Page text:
The answer is a bit muddled because, unfortunately, international and domestic laws do not have a consistent definition of the precautionary principle or its various formulations. Generally, the weak precautionary principle states that governments should not delay regulation of an activity that poses a risk of substantial and irreversible harm even if scientific uncertainty remains over the degree or certainty of the risk. The strong precautionary principle takes the additional step of reversing the burden of proof – if someone wants to engage in an activity that poses such a risk, they have to affirmatively prove that their activity will not cause substantial and irreversible harm. Normally, of course, the burden of proving that an activity poses an unjustifiable risk would fall on the person or agency who files a lawsuit or administrative action to halt that activity. The strong precautionary principle flips that presumption and forces operators essentially to prove a negative proposition – i.e., their activities will not cause harm.
Not quite correct. While major stationary source usually trigger Clean Air Act permitting requirements under Title I by emitting criteria pollutants (under either the Prevention of Significant Deterioration program, or the non-attainment New Source Review program), other major sources can still require permits under other Title I requirements. The two major pathways relevant to climate intervention are: (1) the New Source Performance Standards (NSPS) and Existing Source Performance Standards (ESPS) programs, which can require controls on major emission sources of “pollutants” within certain industry categories named by EPA – even if those facilities don’t emit criteria air pollutants subject to NAAQS, and (2) the Prevention of Significant Deterioration program, which can require a major source to obtain a PSD permit in areas which are either in attainment, or for which EPA cannot determine whether they are in attainment. Because CO2 is a pollutant without a national ambient air quality standard and therefore EPA cannot determine whether any area in the U.S. meets NAAQS standards for CO2, EPA had previously argued that major CO2 emission sources must have a PSD permit. This stance, however, is seriously in question in light of the U.S. Supreme Court’s ruling in UARG v. EPA and the Trump Administration’s refusal to defend either the Tailoring Rule or the Clean Power Plan in court.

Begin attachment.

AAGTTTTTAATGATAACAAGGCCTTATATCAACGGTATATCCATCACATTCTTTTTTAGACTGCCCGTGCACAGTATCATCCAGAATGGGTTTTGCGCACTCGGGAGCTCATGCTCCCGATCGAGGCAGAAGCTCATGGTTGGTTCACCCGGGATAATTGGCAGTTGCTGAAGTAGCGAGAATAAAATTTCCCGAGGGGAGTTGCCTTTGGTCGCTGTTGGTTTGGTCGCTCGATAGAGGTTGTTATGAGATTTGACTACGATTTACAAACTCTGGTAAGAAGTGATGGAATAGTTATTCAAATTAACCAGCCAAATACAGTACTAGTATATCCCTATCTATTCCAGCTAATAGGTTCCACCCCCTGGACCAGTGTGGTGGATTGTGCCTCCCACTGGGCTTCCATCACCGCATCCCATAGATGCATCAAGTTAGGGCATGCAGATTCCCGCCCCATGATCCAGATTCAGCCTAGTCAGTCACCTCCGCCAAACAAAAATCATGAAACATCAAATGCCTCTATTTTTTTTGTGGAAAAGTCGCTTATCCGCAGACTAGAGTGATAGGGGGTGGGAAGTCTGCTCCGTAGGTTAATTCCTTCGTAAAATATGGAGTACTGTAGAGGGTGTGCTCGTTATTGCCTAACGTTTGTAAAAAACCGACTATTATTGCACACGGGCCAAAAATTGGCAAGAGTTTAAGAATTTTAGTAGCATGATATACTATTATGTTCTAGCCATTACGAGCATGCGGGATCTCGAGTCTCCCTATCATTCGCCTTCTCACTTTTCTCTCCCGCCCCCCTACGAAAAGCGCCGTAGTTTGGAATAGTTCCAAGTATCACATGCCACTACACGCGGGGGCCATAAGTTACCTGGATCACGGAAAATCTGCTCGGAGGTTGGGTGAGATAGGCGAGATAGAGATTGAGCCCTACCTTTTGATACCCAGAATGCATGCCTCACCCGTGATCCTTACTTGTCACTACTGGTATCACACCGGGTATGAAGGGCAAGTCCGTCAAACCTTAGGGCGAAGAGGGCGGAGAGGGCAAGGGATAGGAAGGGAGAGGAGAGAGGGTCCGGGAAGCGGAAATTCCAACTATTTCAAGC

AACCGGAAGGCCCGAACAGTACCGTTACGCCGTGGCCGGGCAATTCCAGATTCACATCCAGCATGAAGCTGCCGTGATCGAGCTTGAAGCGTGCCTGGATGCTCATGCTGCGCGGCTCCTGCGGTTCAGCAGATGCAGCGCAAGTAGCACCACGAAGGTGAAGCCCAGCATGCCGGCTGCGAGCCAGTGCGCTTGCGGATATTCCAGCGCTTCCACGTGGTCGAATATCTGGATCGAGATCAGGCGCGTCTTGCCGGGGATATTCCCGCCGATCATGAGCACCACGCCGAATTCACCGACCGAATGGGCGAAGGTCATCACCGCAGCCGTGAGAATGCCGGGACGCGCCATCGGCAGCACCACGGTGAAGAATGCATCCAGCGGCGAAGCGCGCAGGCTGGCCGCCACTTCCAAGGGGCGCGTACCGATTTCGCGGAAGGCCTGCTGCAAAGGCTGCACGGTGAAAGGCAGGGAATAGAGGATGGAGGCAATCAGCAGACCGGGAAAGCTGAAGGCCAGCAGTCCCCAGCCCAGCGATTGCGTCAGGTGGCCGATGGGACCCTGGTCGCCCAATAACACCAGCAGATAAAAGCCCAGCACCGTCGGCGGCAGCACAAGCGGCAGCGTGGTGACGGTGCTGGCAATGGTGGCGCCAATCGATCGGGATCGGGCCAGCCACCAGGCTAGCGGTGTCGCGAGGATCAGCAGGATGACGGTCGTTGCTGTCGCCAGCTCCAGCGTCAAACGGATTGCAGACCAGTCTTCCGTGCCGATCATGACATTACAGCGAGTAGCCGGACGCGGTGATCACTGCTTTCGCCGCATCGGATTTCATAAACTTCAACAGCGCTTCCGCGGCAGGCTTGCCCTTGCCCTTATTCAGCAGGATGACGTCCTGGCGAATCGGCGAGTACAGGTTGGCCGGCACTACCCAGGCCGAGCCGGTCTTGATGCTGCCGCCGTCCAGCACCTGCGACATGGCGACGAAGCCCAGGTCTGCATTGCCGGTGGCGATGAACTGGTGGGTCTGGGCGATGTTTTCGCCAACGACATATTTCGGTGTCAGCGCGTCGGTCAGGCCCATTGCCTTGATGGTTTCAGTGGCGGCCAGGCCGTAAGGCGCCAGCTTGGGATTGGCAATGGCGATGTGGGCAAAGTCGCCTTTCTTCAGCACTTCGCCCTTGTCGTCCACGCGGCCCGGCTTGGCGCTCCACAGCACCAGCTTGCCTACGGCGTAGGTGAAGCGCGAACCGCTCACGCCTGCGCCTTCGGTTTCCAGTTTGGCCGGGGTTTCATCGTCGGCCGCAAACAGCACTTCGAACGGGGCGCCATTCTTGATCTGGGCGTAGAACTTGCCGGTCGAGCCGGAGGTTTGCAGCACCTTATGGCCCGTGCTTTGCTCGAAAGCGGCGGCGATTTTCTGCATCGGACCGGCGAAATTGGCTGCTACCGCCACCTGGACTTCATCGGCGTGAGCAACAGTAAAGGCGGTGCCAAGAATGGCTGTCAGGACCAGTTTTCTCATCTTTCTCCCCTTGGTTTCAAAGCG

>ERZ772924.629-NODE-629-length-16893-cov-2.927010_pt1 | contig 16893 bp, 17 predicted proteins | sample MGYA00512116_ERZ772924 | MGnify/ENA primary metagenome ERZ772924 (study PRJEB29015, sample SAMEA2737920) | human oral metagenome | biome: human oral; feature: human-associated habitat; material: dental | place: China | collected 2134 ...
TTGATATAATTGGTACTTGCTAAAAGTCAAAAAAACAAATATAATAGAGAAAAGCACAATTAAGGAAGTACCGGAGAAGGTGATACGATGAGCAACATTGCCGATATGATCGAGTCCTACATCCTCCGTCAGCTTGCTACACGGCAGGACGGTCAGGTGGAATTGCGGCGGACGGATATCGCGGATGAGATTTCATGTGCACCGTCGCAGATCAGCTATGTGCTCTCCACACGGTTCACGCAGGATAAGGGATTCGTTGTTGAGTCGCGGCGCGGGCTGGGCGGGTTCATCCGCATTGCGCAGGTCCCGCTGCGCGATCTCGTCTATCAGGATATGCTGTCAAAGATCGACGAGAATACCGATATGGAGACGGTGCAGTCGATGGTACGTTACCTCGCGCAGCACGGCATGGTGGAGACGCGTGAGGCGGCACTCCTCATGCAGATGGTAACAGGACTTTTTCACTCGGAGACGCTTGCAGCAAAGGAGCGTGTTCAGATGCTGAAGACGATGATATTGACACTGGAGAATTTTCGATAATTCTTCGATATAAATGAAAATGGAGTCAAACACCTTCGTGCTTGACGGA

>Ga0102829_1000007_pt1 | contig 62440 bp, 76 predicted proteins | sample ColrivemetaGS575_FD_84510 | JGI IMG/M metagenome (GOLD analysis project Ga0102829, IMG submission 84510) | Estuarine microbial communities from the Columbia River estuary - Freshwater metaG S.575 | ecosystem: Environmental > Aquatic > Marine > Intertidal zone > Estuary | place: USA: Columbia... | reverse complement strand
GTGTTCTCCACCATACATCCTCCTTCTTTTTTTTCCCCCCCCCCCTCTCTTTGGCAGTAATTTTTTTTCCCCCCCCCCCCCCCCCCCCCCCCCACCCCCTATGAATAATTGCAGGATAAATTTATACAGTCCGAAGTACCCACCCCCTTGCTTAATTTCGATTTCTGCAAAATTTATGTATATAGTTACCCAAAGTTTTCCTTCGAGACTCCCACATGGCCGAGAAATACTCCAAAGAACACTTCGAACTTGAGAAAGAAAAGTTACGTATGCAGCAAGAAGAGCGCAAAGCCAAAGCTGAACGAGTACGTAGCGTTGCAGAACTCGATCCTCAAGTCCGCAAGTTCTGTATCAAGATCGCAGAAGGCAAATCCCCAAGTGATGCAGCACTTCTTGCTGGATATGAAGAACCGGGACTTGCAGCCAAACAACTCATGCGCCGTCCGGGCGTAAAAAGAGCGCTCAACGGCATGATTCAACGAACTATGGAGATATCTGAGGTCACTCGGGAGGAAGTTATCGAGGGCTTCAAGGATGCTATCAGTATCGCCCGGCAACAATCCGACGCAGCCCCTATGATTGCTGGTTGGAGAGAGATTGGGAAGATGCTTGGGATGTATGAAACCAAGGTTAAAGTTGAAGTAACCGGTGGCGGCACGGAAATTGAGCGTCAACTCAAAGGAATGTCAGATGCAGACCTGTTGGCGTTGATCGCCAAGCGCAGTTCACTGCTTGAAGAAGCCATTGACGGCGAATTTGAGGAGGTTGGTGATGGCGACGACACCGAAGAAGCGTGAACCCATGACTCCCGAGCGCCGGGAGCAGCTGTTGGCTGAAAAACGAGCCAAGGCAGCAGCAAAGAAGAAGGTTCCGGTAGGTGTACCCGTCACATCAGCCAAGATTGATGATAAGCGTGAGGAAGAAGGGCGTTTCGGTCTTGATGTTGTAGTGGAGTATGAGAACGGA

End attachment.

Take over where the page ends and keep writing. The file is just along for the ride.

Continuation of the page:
Ships operating in waters of the United States, including territorial seas, must obtain authorization for discharges of pollutants into those waters. EPA has relied on a general permit that applies to transportation ships operating in territorial waters, and other federal agencies have jurisdiction over discharges in the exclusive economic zone out to 200 miles (e.g., the Oil Pollution Act, the Ocean Dumping Act, and other federal laws governing energy production on offshore platforms). The more germane question – which we did discuss – is whether spraying sulfates into the air can constitute a discharge from a point source into waters of the United States if those particulates eventually settle onto those waters. The circuit courts have split on this particular issue, and the U.S. Supreme Court has heard oral argument on one case that will address a similar issue whether a facility discharges to groundwater (not a WOTUS) that eventually migrates into coastal waters.